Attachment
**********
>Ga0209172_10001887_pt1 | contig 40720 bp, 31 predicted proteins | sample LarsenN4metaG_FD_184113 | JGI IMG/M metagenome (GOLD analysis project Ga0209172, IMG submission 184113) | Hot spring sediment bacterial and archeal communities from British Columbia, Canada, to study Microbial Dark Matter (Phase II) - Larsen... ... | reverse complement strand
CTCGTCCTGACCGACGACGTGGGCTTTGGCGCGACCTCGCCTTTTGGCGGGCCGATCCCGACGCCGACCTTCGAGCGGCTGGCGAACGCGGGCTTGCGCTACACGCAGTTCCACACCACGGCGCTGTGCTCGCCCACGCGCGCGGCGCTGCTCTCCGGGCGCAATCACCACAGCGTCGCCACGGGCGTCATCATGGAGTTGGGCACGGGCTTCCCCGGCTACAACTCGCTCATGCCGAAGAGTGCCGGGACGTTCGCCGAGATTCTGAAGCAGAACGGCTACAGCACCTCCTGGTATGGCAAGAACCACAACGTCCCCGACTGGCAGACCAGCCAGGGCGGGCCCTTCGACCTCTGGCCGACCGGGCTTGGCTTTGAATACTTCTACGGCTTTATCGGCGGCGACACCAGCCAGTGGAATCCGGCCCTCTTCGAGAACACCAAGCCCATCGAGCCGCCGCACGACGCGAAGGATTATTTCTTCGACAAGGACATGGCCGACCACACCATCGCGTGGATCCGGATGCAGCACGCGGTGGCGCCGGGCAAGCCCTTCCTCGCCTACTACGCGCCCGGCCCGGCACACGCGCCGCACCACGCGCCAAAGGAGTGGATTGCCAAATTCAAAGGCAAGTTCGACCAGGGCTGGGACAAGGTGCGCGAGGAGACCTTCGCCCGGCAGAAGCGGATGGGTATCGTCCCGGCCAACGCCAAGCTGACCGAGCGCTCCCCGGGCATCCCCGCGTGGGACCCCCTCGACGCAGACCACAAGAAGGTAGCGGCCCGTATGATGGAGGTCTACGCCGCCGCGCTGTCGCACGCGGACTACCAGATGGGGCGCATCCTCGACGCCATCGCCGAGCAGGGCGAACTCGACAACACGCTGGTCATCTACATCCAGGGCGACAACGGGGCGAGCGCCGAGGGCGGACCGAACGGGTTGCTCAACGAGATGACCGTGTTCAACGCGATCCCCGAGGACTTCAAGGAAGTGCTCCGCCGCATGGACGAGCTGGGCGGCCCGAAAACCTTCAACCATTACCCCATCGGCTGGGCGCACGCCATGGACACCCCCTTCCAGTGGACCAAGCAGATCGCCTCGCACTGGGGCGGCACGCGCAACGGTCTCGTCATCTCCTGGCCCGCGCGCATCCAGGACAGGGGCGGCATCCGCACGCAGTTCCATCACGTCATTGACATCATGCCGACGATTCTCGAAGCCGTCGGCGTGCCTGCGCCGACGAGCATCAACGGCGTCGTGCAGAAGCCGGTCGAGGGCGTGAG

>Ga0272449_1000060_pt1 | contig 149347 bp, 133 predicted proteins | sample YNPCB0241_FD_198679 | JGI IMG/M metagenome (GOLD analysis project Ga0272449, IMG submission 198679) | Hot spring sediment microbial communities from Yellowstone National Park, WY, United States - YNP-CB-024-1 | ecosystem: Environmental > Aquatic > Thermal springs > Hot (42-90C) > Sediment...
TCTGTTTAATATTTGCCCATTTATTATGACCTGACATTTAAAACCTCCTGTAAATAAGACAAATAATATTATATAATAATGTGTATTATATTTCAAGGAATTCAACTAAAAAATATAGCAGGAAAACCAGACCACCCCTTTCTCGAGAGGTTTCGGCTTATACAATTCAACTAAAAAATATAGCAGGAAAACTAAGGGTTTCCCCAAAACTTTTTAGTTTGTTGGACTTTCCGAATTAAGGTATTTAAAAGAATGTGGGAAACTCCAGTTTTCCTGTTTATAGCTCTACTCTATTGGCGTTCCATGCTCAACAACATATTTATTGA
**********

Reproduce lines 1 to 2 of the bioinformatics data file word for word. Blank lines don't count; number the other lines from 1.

>Ga0209172_10001887_pt1 | contig 40720 bp, 31 predicted proteins | sample LarsenN4metaG_FD_184113 | JGI IMG/M metagenome (GOLD analysis project Ga0209172, IMG submission 184113) | Hot spring sediment bacterial and archeal communities from British Columbia, Canada, to study Microbial Dark Matter (Phase II) - Larsen... ... | reverse complement strand
CTCGTCCTGACCGACGACGTGGGCTTTGGCGCGACCTCGCCTTTTGGCGGGCCGATCCCGACGCCGACCTTCGAGCGGCTGGCGAACGCGGGCTTGCGCTACACGCAGTTCCACACCACGGCGCTGTGCTCGCCCACGCGCGCGGCGCTGCTCTCCGGGCGCAATCACCACAGCGTCGCCACGGGCGTCATCATGGAGTTGGGCACGGGCTTCCCCGGCTACAACTCGCTCATGCCGAAGAGTGCCGGGACGTTCGCCGAGATTCTGAAGCAGAACGGCTACAGCACCTCCTGGTATGGCAAGAACCACAACGTCCCCGACTGGCAGACCAGCCAGGGCGGGCCCTTCGACCTCTGGCCGACCGGGCTTGGCTTTGAATACTTCTACGGCTTTATCGGCGGCGACACCAGCCAGTGGAATCCGGCCCTCTTCGAGAACACCAAGCCCATCGAGCCGCCGCACGACGCGAAGGATTATTTCTTCGACAAGGACATGGCCGACCACACCATCGCGTGGATCCGGATGCAGCACGCGGTGGCGCCGGGCAAGCCCTTCCTCGCCTACTACGCGCCCGGCCCGGCACACGCGCCGCACCACGCGCCAAAGGAGTGGATTGCCAAATTCAAAGGCAAGTTCGACCAGGGCTGGGACAAGGTGCGCGAGGAGACCTTCGCCCGGCAGAAGCGGATGGGTATCGTCCCGGCCAACGCCAAGCTGACCGAGCGCTCCCCGGGCATCCCCGCGTGGGACCCCCTCGACGCAGACCACAAGAAGGTAGCGGCCCGTATGATGGAGGTCTACGCCGCCGCGCTGTCGCACGCGGACTACCAGATGGGGCGCATCCTCGACGCCATCGCCGAGCAGGGCGAACTCGACAACACGCTGGTCATCTACATCCAGGGCGACAACGGGGCGAGCGCCGAGGGCGGACCGAACGGGTTGCTCAACGAGATGACCGTGTTCAACGCGATCCCCGAGGACTTCAAGGAAGTGCTCCGCCGCATGGACGAGCTGGGCGGCCCGAAAACCTTCAACCATTACCCCATCGGCTGGGCGCACGCCATGGACACCCCCTTCCAGTGGACCAAGCAGATCGCCTCGCACTGGGGCGGCACGCGCAACGGTCTCGTCATCTCCTGGCCCGCGCGCATCCAGGACAGGGGCGGCATCCGCACGCAGTTCCATCACGTCATTGACATCATGCCGACGATTCTCGAAGCCGTCGGCGTGCCTGCGCCGACGAGCATCAACGGCGTCGTGCAGAAGCCGGTCGAGGGCGTGAG